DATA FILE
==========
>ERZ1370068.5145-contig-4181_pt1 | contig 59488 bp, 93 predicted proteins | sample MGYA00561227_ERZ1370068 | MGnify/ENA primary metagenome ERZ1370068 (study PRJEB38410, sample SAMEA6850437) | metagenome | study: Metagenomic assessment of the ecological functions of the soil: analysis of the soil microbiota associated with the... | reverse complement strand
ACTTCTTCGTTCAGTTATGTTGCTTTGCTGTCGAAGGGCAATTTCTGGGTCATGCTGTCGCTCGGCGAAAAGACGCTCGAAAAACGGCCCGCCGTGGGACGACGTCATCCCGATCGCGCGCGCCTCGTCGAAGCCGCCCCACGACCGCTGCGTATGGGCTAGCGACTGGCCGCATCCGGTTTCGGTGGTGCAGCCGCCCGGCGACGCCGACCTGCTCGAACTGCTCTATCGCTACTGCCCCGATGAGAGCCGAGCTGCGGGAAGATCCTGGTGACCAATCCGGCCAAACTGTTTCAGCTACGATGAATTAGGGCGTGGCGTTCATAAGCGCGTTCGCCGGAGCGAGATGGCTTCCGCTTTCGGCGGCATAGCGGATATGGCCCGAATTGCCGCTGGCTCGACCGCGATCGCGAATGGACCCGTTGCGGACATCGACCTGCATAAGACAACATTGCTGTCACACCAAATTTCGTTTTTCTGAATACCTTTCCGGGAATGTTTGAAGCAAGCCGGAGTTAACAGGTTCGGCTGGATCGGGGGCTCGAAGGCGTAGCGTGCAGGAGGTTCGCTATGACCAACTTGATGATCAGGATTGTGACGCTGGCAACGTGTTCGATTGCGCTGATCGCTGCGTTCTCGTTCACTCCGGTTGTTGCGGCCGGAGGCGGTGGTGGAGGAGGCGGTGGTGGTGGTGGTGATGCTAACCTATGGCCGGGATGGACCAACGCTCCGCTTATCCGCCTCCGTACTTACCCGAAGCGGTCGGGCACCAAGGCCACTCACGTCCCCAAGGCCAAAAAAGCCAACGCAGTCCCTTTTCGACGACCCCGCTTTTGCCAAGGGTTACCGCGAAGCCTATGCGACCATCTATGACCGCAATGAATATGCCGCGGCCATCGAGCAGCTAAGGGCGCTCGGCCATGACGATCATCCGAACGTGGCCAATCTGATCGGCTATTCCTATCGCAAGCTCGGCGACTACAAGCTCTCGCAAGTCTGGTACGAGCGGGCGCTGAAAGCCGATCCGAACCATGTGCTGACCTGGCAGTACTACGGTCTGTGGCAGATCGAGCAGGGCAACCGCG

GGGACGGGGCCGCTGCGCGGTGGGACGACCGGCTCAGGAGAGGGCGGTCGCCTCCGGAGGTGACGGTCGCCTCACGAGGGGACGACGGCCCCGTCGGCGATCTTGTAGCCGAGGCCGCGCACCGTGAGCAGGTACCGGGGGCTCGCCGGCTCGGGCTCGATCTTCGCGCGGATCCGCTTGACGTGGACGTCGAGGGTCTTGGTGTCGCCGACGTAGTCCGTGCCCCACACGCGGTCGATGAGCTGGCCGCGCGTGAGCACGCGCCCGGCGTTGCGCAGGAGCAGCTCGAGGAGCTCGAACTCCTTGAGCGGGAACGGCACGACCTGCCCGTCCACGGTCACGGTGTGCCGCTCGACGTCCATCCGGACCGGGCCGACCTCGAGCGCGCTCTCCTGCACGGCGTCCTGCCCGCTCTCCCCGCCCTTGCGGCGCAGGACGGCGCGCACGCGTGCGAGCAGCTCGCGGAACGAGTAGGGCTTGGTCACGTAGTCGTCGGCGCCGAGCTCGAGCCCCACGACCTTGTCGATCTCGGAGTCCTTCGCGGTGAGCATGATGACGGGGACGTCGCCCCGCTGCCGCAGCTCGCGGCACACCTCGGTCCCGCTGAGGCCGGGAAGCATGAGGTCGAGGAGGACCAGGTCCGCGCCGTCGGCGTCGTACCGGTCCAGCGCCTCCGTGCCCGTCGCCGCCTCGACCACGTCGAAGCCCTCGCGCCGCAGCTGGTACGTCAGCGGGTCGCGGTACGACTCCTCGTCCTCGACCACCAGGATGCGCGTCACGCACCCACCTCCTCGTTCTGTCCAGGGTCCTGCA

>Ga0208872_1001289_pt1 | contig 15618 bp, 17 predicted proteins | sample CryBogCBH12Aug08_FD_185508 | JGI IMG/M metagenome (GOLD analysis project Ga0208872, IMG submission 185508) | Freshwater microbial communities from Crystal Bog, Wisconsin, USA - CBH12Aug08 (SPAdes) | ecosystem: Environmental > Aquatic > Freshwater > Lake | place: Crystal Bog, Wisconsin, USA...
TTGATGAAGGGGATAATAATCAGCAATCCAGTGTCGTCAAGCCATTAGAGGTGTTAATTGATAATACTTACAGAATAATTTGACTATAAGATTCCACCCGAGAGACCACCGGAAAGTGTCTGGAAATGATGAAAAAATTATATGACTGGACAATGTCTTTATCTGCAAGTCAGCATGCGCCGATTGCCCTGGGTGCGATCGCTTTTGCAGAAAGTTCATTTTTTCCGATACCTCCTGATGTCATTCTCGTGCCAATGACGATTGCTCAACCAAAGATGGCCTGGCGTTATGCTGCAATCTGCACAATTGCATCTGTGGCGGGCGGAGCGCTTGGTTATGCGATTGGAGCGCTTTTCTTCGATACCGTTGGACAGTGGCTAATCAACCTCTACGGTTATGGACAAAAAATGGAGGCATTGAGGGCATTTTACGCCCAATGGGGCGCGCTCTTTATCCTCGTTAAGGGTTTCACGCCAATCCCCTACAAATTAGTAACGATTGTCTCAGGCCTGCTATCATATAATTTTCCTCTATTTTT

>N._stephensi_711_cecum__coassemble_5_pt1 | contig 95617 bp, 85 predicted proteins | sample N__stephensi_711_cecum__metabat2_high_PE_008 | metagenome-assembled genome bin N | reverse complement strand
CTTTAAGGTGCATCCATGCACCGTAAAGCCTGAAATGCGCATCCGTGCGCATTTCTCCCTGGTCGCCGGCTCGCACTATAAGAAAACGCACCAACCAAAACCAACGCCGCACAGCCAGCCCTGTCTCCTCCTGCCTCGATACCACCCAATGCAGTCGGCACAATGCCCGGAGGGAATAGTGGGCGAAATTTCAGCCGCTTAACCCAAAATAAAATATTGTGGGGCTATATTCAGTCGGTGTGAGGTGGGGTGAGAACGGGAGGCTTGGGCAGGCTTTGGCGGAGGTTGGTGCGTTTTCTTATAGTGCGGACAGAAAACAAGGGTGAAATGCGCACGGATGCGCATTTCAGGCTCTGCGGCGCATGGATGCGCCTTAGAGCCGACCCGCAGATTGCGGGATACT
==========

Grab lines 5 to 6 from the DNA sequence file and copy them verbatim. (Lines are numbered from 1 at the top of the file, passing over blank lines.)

TTGATGAAGGGGATAATAATCAGCAATCCAGTGTCGTCAAGCCATTAGAGGTGTTAATTGATAATACTTACAGAATAATTTGACTATAAGATTCCACCCGAGAGACCACCGGAAAGTGTCTGGAAATGATGAAAAAATTATATGACTGGACAATGTCTTTATCTGCAAGTCAGCATGCGCCGATTGCCCTGGGTGCGATCGCTTTTGCAGAAAGTTCATTTTTTCCGATACCTCCTGATGTCATTCTCGTGCCAATGACGATTGCTCAACCAAAGATGGCCTGGCGTTATGCTGCAATCTGCACAATTGCATCTGTGGCGGGCGGAGCGCTTGGTTATGCGATTGGAGCGCTTTTCTTCGATACCGTTGGACAGTGGCTAATCAACCTCTACGGTTATGGACAAAAAATGGAGGCATTGAGGGCATTTTACGCCCAATGGGGCGCGCTCTTTATCCTCGTTAAGGGTTTCACGCCAATCCCCTACAAATTAGTAACGATTGTCTCAGGCCTGCTATCATATAATTTTCCTCTATTTTT

>N._stephensi_711_cecum__coassemble_5_pt1 | contig 95617 bp, 85 predicted proteins | sample N__stephensi_711_cecum__metabat2_high_PE_008 | metagenome-assembled genome bin N | reverse complement strand